Making pastoralists count: Geospatial methods for the health surveillance of nomadic populations

Hannah Wild, Luke Glowacki, Stace Maples, Iván Mejía-Guevara, Amy Krystosik, Matthew H. Bonds, Abiy Hiruy, A. Desiree LaBeaud, Michele Barry

Research output: Contribution to journalArticle

Abstract

Nomadic pastoralists are among the world’s hardest-to-reach and least served populations. Pastoralist communities are difficult to capture in household surveys because of factors including their high degree of mobility over remote terrain, fluid domestic arrangements, and cultural barriers. Most surveys use census-based sampling frames which do not accurately capture the demographic and health parameters of nomadic populations. As a result, pastoralists are “invisible” in population data such as the Demographic and Health Surveys (DHS). By combining remote sensing and geospatial analysis, we developed a sampling strategy designed to capture the current distribution of nomadic populations. We then implemented this sampling frame to survey a population of mobile pastoralists in southwest Ethiopia, focusing on maternal and child health (MCH) indicators. Using standardized instruments from DHS questionnaires, we draw comparisons with regional and national data finding disparities with DHS data in core MCH indicators, including vaccination coverage, skilled birth attendance, and nutritional status. Our field validation demonstrates that this method is a logistically feasible alternative to conventional sampling frames and may be used at the population level. Geospatial sampling methods provide cost-affordable and logistically feasible strategies for sampling mobile populations, a crucial first step toward reaching these groups with health services.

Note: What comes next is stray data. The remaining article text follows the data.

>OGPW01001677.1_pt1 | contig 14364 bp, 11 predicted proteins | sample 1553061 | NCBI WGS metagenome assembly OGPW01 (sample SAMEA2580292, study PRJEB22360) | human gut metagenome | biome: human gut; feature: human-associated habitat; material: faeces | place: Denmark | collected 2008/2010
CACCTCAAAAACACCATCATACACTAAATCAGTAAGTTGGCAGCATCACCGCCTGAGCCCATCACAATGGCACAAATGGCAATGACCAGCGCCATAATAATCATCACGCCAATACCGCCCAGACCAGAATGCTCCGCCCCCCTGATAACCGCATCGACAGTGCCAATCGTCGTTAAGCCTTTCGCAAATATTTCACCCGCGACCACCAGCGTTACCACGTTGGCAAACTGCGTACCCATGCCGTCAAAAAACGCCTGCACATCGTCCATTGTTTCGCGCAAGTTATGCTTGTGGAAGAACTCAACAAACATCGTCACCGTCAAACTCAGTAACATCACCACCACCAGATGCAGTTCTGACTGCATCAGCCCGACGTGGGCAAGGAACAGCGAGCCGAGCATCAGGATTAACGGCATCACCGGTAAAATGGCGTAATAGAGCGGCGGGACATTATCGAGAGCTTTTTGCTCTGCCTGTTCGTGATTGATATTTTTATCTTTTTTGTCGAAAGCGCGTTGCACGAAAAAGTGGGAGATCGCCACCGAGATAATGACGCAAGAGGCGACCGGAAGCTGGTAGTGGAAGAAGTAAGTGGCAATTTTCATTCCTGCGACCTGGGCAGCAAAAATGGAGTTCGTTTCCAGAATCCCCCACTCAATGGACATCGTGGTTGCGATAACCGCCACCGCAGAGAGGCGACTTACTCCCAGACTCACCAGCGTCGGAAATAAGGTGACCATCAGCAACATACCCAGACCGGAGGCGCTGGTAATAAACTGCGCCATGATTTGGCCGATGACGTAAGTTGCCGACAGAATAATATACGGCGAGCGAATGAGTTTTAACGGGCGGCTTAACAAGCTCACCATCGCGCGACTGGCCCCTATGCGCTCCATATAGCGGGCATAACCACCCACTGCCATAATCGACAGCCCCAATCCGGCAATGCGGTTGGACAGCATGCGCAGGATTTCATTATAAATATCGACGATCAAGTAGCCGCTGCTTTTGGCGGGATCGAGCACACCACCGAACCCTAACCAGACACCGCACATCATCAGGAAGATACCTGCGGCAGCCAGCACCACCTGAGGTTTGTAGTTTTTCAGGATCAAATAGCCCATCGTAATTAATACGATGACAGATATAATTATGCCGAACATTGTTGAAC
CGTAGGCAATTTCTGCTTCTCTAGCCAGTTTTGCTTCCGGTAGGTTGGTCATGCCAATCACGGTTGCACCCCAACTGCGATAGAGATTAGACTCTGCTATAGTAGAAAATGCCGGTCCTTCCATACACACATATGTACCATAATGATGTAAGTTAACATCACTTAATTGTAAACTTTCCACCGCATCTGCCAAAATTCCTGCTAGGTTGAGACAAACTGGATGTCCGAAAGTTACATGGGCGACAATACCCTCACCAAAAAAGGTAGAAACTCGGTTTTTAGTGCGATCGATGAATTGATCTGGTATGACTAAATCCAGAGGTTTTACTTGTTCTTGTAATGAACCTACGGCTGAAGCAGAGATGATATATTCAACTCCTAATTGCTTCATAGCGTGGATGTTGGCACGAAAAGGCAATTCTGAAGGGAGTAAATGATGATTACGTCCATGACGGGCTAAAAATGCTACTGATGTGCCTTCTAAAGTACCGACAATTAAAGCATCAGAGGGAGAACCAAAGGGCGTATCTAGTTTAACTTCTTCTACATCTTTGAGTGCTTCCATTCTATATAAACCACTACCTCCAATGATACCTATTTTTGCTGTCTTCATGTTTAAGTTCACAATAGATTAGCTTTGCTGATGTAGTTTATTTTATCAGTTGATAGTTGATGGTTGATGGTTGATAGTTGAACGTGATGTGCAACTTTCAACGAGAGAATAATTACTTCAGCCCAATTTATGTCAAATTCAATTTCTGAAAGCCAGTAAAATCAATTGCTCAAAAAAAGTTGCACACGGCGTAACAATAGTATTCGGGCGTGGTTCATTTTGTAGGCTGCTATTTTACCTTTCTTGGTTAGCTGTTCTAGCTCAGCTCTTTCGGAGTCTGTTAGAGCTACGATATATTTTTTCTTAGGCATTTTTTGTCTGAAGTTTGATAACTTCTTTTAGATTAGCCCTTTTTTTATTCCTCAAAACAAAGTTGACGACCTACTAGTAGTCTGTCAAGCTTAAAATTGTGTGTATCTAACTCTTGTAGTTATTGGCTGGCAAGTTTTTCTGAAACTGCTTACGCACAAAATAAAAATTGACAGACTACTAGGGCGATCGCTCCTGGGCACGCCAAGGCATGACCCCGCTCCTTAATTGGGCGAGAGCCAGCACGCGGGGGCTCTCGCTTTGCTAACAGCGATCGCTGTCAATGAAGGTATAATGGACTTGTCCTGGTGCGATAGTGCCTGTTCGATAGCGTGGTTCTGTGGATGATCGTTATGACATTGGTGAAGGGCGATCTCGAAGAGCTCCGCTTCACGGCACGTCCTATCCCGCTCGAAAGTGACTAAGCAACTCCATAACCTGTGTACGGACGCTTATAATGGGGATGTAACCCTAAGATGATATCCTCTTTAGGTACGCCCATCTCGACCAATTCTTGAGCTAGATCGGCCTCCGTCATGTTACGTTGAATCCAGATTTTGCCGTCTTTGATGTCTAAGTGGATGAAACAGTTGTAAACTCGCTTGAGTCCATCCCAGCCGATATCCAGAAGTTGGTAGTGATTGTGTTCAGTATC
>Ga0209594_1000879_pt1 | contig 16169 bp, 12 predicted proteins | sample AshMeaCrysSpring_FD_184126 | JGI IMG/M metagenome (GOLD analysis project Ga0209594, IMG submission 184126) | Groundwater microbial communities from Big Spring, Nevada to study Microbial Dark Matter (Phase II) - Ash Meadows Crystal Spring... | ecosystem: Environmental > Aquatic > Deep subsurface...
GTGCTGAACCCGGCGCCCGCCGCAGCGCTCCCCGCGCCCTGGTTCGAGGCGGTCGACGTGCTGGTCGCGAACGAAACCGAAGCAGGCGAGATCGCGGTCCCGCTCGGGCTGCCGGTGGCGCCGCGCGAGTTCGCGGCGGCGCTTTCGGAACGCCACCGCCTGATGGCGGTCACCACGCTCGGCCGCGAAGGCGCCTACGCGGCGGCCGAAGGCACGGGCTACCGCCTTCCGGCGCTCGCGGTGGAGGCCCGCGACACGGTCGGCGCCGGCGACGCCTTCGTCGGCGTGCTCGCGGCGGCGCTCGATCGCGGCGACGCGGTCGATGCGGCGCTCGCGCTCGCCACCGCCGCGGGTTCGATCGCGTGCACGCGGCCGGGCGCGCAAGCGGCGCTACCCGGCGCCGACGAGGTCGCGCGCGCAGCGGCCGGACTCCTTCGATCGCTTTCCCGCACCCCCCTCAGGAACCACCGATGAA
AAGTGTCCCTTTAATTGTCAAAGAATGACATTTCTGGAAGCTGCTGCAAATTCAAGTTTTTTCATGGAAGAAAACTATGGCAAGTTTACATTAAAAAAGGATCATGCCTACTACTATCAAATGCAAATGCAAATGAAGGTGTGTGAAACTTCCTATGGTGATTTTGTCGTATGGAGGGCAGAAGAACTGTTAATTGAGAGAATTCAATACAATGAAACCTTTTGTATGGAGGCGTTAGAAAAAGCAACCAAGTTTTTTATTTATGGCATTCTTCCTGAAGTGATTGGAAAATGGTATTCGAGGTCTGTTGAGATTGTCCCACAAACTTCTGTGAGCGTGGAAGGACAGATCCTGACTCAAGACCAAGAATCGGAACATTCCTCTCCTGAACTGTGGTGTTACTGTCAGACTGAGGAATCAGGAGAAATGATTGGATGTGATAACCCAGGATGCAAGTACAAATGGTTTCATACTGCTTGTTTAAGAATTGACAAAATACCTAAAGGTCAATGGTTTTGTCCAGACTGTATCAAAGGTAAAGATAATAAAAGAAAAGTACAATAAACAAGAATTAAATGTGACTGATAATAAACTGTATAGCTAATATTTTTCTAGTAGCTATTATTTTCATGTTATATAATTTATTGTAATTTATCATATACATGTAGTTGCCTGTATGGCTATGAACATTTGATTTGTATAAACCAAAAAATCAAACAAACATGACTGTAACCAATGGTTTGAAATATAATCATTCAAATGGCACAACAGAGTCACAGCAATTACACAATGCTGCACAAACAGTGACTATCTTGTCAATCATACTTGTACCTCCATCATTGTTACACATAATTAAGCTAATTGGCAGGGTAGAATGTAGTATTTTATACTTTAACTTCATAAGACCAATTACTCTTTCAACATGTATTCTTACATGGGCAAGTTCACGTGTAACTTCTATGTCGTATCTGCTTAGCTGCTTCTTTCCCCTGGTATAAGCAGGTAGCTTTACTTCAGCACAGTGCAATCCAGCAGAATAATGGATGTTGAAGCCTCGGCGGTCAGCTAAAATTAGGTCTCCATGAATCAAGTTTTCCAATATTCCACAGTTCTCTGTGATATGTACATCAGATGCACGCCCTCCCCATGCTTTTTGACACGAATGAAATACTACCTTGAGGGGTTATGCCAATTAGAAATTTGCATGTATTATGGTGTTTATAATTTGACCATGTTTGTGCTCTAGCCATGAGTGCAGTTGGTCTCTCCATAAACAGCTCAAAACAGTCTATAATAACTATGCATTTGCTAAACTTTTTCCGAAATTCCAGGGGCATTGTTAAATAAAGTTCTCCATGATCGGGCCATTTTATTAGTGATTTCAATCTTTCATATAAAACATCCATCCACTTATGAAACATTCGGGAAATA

Original languageEnglish (US)
Pages (from-to)661-669
Number of pages9
JournalAmerican Journal of Tropical Medicine and Hygiene
Volume101
Issue number3
DOIs
StatePublished - Jan 1 2019

All Science Journal Classification (ASJC) codes

  • Parasitology
  • Virology
  • Infectious Diseases

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    Wild, H., Glowacki, L., Maples, S., Mejía-Guevara, I., Krystosik, A., Bonds, M. H., Hiruy, A., LaBeaud, A. D., & Barry, M. (2019). Making pastoralists count: Geospatial methods for the health surveillance of nomadic populations. American Journal of Tropical Medicine and Hygiene, 101(3), 661-669. https://doi.org/10.4269/ajtmh.18-1009